In a previous blog, I took a look at the way Siemens NX implemented AI to improve user experience through its innovative Adaptive UI which learns users habits and patterns to offer them quick access to the tools they need for any situation. This helps engineers and designers cut down the amount of time they spend navigating toolbars and menus and more time actually designing. Along with the benefits for an individual user, sharing AI models trained by experienced users allows companies and groups to share efficient workflows, something that is a huge help for new and inexperienced users, letting them jump right in without needing to painstakingly learn the entire process. All fantastic benefits for veterans and new users alike. Although AI certainly make the experience of using NX smoother, fundamentally it does not change the way engineers and designers do their work. AI in NX Sketch, however, represents a real, positive change in the crucial sketching process, a process that has remained largely unchanged for the last 40 years.
At some point or another I’d wager every one of us has taken pencil to paper in an attempt to sketch something, be it furniture designs, a room layout, or the page of a home-made comic book. This hand-sketching process is largely an intuitive one, we draw lines where we want them, shade where it’s necessary, and redraw if we make a mistake. This intuitive ease of use is something notably absent in professional sketching software, creating accurate drawings requires a high degree of precision and a need to rigorously define every aspect of a sketch as you draw it so the solver can “understand” the relationships between the sketch’s lines, curves, and other features, something that is implied and that we understand simply from looking at a hand sketch. The demand for rigid definition of relationships also tends to cause issues: over-constrained sketches and conflicting constraints. This leads to a lot of wasted time as designers are forced to finesse the system to try and reach a solution that was intuitively obvious rather than just drawing naturally as they would with pen and paper.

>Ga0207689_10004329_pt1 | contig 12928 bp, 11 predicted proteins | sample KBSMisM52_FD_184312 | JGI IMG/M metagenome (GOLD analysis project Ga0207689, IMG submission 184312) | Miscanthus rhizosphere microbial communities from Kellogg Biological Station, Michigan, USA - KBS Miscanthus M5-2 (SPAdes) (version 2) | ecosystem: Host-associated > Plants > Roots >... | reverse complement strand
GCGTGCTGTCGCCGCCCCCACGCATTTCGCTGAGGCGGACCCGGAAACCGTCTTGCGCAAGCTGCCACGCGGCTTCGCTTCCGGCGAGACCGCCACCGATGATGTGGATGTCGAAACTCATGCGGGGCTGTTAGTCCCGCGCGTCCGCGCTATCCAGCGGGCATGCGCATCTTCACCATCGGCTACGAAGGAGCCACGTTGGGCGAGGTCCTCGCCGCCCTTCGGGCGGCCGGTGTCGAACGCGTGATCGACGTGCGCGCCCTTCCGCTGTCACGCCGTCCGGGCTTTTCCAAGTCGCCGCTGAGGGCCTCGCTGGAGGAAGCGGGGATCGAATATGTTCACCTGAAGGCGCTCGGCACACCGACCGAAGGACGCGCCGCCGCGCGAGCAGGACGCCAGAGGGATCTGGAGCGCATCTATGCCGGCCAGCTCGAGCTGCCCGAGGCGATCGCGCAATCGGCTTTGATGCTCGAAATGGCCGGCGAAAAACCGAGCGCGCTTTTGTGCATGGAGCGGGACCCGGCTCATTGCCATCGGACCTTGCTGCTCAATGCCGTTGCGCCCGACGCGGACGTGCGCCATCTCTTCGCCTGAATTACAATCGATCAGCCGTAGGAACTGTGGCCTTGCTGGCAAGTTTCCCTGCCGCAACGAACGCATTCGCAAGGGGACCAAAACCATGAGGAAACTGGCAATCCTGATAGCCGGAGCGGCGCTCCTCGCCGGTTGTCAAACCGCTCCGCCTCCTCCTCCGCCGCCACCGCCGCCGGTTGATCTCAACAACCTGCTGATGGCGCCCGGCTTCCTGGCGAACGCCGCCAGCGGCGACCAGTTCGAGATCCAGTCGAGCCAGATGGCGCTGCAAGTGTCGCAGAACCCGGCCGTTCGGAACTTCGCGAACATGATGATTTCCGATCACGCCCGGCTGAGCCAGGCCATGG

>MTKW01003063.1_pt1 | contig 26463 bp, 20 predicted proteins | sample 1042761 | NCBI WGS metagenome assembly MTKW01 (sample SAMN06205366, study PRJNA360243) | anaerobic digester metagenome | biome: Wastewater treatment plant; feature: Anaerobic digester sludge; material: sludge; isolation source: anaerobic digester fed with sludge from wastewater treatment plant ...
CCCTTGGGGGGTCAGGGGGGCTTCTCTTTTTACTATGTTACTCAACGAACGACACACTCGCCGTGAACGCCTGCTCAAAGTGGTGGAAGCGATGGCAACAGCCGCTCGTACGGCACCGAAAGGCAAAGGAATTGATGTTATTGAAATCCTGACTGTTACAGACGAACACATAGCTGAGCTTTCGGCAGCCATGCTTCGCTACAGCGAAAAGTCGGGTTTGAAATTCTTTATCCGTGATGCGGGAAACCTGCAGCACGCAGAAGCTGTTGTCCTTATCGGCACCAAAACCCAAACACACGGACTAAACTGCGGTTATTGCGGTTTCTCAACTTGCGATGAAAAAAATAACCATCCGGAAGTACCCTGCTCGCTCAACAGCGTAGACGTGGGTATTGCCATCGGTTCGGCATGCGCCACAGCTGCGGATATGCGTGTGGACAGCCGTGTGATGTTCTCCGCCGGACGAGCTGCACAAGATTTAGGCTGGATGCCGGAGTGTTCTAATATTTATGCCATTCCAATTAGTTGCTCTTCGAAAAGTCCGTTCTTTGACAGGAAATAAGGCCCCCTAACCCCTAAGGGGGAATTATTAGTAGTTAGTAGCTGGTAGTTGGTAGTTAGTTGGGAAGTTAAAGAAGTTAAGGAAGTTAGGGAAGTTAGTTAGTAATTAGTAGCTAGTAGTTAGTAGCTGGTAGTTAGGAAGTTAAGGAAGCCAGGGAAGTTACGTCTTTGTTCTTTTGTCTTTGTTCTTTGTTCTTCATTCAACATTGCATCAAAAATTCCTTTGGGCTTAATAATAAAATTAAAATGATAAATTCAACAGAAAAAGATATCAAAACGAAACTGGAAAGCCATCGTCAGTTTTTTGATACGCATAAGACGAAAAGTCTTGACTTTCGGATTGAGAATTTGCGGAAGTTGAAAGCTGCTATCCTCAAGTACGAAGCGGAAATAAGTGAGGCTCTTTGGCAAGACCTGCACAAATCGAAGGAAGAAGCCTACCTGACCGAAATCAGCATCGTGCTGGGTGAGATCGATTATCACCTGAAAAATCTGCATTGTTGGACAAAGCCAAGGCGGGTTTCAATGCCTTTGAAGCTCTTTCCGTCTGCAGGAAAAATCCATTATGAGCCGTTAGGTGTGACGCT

However, in NX Sketch, part of the Xcelerator portfolio, AI overturns the rigid and sometimes unintuitive nature of parametric sketching. The constant swapping of tools to add dimensions, constraints, and actual curves is gone, replaced with the ability to just draw and trust in the AI-driven program to understand the intent of the designer. Clicking on a curve will bring up the dimensioning dialogue, adjusting one feature in a pattern will adjust all of them, even if no constraints exist between them. For me the biggest benefit is the automatic constraints. NX Sketch applies common constraints like parallel, concentric, equal, etc. automatically. All greatly streamlining the sketch process. To quote Jeff Shagena, a product manager on the NX Design Team: “So, we’ve done some independent analysis, and we’ve actually shown up to 30% reduction in time spent in capturing the users’ design ideas and design intent…” I know that when I personally sketch, beyond the act of sketching itself, I spend most of my time adding in constraints to make sure corners stay square, patterns stay lined up, and circles stay round. Reducing the amount of time spent on that part of the process would have been such a huge help when first learning mechanical design in school, and I’m sure all designers will be happy to have such a tedious task automated.
Sketching is a core part of design in the modern world, most parts and features are built as layer upon layer of sketches, each building on previous layers to create a finished design. This is time-consuming work that requires a high degree of skill, especially when even experts have to contend with misbehaving sections of a sketch or adding copious amounts of constraints to fully define a feature. But now we’re starting to see AI step up to fill this roll instead, taking over the busy work and letting us focus on the tasks only humans can do: creativity and imagination. As AI continues to grow smarter and integrate at every level of the design process, I envision a time in the near future where a drawing that’s little more than a child’s sketch by todays standards can be given to a computer to generates a full model, complete with detailed sketches and annotations. This might seem like fantasy now, but with the rapid pace of technological growth perhaps it is coming that much nearer to being a reality.
If your interested in a deeper dive on NX Sketch, check out the Next Generation Design podcast here.
Siemens Digital Industries Software is driving transformation to enable a digital enterprise where engineering, manufacturing and electronics design meet tomorrow. Xcelerator, the comprehensive and integrated portfolio of software and services from Siemens Digital Industries Software, helps companies of all sizes create and leverage a comprehensive digital twin that provides organizations with new insights, opportunities and levels of automation to drive innovation.
Siemens Digital Industries Software – Where today meets tomorrow.